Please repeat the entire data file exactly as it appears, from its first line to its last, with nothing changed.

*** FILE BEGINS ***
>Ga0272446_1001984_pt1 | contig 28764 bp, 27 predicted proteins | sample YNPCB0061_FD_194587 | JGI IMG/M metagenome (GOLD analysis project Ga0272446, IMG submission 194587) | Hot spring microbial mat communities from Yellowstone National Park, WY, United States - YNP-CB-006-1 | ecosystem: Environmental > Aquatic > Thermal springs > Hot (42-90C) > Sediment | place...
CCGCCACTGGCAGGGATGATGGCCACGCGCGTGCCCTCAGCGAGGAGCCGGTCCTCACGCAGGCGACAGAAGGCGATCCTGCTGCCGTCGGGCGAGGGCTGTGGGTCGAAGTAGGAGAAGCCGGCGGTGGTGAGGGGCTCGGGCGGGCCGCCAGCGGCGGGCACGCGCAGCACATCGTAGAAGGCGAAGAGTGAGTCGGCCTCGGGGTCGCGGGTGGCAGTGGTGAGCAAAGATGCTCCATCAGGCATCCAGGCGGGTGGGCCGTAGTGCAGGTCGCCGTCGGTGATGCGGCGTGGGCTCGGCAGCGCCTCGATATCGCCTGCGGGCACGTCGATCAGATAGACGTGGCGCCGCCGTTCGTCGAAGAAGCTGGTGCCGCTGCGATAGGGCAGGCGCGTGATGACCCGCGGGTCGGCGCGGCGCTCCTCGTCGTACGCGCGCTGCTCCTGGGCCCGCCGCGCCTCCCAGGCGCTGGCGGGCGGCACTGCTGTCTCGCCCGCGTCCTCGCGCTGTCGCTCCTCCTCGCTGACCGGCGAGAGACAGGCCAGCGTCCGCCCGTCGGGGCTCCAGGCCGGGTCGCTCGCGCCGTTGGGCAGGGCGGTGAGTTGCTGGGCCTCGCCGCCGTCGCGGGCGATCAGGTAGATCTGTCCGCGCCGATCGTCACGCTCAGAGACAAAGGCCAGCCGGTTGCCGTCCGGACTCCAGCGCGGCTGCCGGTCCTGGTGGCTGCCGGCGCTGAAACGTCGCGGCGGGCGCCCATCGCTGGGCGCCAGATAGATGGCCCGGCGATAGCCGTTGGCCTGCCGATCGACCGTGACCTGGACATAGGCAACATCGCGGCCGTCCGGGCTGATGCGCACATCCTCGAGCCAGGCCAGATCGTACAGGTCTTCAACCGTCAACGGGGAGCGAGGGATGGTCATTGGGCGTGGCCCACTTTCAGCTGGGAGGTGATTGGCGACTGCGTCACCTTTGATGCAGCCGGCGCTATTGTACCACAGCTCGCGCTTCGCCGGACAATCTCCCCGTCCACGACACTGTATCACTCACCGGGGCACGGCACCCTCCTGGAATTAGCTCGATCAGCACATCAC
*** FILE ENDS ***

>Ga0272446_1001984_pt1 | contig 28764 bp, 27 predicted proteins | sample YNPCB0061_FD_194587 | JGI IMG/M metagenome (GOLD analysis project Ga0272446, IMG submission 194587) | Hot spring microbial mat communities from Yellowstone National Park, WY, United States - YNP-CB-006-1 | ecosystem: Environmental > Aquatic > Thermal springs > Hot (42-90C) > Sediment | place...
CCGCCACTGGCAGGGATGATGGCCACGCGCGTGCCCTCAGCGAGGAGCCGGTCCTCACGCAGGCGACAGAAGGCGATCCTGCTGCCGTCGGGCGAGGGCTGTGGGTCGAAGTAGGAGAAGCCGGCGGTGGTGAGGGGCTCGGGCGGGCCGCCAGCGGCGGGCACGCGCAGCACATCGTAGAAGGCGAAGAGTGAGTCGGCCTCGGGGTCGCGGGTGGCAGTGGTGAGCAAAGATGCTCCATCAGGCATCCAGGCGGGTGGGCCGTAGTGCAGGTCGCCGTCGGTGATGCGGCGTGGGCTCGGCAGCGCCTCGATATCGCCTGCGGGCACGTCGATCAGATAGACGTGGCGCCGCCGTTCGTCGAAGAAGCTGGTGCCGCTGCGATAGGGCAGGCGCGTGATGACCCGCGGGTCGGCGCGGCGCTCCTCGTCGTACGCGCGCTGCTCCTGGGCCCGCCGCGCCTCCCAGGCGCTGGCGGGCGGCACTGCTGTCTCGCCCGCGTCCTCGCGCTGTCGCTCCTCCTCGCTGACCGGCGAGAGACAGGCCAGCGTCCGCCCGTCGGGGCTCCAGGCCGGGTCGCTCGCGCCGTTGGGCAGGGCGGTGAGTTGCTGGGCCTCGCCGCCGTCGCGGGCGATCAGGTAGATCTGTCCGCGCCGATCGTCACGCTCAGAGACAAAGGCCAGCCGGTTGCCGTCCGGACTCCAGCGCGGCTGCCGGTCCTGGTGGCTGCCGGCGCTGAAACGTCGCGGCGGGCGCCCATCGCTGGGCGCCAGATAGATGGCCCGGCGATAGCCGTTGGCCTGCCGATCGACCGTGACCTGGACATAGGCAACATCGCGGCCGTCCGGGCTGATGCGCACATCCTCGAGCCAGGCCAGATCGTACAGGTCTTCAACCGTCAACGGGGAGCGAGGGATGGTCATTGGGCGTGGCCCACTTTCAGCTGGGAGGTGATTGGCGACTGCGTCACCTTTGATGCAGCCGGCGCTATTGTACCACAGCTCGCGCTTCGCCGGACAATCTCCCCGTCCACGACACTGTATCACTCACCGGGGCACGGCACCCTCCTGGAATTAGCTCGATCAGCACATCAC